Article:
Similar changes in micro-charcoal deposits in a lagoon in Puerto Rico have led Burney to suggest that people arrived there about 5,000 years ago, two millennia before the first archaeological signs of human habitation. That ties in neatly with recent evidence that giant sloths, armadillos, and tortoises died out in Puerto Rico and Cuba about 5,000 years ago. As Burney notes, the lack of known artifacts doesn't rule out earlier human arrival; surviving traces of early cultures are always scattered and hard to find. He argues that dramatic spikes in the accumulation of microscopic charcoal, which lofts high and spreads wide during landscape fires, can sometimes indicate human presence more reliably than cultural artifacts.
Robinson's and Burney's microfossil studies strengthen evidence of what some researchers call a "deadly syncopation" -- a mass extinction of animals that occurs as soon as that ultimate invasive species, Homo sapiens, reaches their habitat. As our ancestors spread out from their original home range in Africa and Eurasia, they found a new world of unwary prey. Darwin recorded the fate of such naive creatures: He wrote of watching a young boy, one of the first human visitors to the Galapagos, methodically slaughter hundreds of finches by simply whacking them with a stick as they approached him. Fifteen hundred years ago, Polynesian settlers, along with their imported dogs and pigs, wiped out Hawaii's large flightless ducks. Seven hundred and fifty years ago, the ancestors of modern Maoris reached New Zealand and killed off some 160,000 ostrich-like moas, driving an entire genus of birds to extinction in a matter of decades. This rapid destruction was possible in part because moas, like most other large creatures, were slow breeders. It was easy for people to kill them off faster than they could replace themselves or evolve a strategy to cope with their new predator.
The phenomenon of island blitzkriegs is well studied. But what exactly happened when the first people reached new continents? It's startling enough to realize that in New Zealand's rugged terrain, a group of 1,000 or so humans could find and exterminate every moa in less than a century. It's even harder to accept the idea that in the vast and varied expanses of Australia and the Americas, scattered tribes wielding only Stone Age weapons could wipe out dozens of species. The first humans to settle Australia arrived 50,000 to 60,000 years ago, and researchers Down Under are engaged in a vigorous argument over when that continent's megafauna -- including a nine-foot-tall kangaroo, a rhinoceros-like marsupial, and a wombat the size of a hippopotamus -- bit the dust.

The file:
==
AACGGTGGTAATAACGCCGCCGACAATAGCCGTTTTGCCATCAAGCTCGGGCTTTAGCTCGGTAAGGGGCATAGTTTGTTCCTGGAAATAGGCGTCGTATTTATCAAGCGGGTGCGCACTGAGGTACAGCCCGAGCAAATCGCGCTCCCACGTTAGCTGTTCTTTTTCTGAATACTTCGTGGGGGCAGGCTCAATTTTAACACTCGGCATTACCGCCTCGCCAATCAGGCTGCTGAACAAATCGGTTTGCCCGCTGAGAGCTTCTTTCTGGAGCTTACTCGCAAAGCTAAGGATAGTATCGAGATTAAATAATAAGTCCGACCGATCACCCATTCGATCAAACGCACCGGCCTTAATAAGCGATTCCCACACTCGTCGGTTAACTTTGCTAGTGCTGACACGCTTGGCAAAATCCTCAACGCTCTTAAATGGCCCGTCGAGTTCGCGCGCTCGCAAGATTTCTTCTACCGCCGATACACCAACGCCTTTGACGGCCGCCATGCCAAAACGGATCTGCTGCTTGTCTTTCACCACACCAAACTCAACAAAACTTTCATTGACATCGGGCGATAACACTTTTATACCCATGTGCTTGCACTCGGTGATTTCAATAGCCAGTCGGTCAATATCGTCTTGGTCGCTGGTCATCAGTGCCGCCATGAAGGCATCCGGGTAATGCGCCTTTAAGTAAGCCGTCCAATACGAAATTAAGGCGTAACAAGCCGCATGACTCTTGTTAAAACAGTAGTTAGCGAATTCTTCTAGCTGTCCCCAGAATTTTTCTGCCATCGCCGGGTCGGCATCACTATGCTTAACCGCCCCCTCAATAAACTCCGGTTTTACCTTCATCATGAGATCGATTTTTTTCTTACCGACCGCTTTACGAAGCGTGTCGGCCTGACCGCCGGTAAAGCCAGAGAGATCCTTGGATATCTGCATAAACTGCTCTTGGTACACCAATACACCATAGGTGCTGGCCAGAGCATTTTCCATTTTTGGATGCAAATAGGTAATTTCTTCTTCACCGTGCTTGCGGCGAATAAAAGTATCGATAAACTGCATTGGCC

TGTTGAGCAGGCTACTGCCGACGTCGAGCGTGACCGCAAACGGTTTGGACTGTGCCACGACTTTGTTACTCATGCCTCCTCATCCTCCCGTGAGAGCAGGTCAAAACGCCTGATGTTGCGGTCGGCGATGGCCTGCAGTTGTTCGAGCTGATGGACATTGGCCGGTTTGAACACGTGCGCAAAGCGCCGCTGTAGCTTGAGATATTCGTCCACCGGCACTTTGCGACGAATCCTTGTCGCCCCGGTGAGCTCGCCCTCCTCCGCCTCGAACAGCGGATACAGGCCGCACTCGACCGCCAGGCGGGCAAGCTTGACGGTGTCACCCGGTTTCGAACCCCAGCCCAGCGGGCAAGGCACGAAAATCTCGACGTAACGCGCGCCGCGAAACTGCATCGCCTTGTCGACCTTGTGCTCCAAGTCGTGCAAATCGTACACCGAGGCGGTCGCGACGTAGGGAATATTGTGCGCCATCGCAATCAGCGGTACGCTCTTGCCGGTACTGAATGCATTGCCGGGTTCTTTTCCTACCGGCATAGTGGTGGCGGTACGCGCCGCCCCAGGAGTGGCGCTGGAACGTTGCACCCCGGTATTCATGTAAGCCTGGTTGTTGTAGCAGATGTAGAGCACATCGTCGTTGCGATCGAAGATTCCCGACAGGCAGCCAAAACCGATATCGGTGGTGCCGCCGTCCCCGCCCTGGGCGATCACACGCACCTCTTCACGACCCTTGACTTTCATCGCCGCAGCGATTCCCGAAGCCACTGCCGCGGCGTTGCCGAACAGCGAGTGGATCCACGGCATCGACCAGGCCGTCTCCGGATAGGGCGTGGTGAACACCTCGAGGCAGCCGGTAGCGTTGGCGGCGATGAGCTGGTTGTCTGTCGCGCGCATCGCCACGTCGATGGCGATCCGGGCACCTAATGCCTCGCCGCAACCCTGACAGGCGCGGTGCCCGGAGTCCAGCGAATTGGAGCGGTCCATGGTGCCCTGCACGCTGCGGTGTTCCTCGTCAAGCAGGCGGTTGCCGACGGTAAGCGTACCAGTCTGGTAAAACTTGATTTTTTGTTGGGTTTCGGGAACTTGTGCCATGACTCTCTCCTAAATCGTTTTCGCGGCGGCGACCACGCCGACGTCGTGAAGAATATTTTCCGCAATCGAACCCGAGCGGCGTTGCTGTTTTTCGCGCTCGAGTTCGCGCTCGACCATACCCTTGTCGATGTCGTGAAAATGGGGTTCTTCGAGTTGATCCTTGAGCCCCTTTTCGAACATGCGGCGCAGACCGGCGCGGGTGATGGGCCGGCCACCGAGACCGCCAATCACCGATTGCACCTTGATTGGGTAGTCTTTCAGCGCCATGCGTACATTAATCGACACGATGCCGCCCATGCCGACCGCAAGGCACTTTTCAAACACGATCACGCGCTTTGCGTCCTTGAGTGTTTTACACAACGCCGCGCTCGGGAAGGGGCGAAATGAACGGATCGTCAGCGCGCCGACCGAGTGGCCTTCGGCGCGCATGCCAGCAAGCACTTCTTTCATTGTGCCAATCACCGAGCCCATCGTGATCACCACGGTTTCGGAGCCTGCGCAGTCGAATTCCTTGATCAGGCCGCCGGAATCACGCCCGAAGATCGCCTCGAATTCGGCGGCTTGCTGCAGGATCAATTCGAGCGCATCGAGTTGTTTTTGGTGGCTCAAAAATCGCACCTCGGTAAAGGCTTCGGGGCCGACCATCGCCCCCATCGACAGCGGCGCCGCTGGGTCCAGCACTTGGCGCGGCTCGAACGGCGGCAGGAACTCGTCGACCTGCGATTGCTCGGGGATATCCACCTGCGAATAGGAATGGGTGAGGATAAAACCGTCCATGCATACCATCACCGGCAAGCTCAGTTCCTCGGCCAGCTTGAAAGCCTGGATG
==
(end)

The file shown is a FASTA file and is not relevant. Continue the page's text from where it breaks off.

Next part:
In North America, too, the sequence of events has been difficult to pin down, again in part because of the nature of radiocarbon dating. For decades, most scientists assumed that the Clovis people could not have had a significant impact on thriving populations of mammoths, camels, giant sloths, and other mighty Pleistocene creatures. But Paul Martin began a revolution in scientific thought when, as a graduate student in the 1960s, he read through a list of extinct mammals compiled by the paleontologist George Gaylord Simpson. Martin made a simple observation: Where earlier periods of extinction had affected creatures great and small, the late Pleistocene die-off in the Americas hit big animals -- the sort that might interest human hunters -- hardest.
When Martin came out with his blitzkrieg theory of mass extinction, his fellow paleontologists regarded him as an interesting crackpot. Martin remained unfazed. "I like an argument that goes out on a limb and sees how long it can stay there," he says. More than three decades later, his view dominates the field.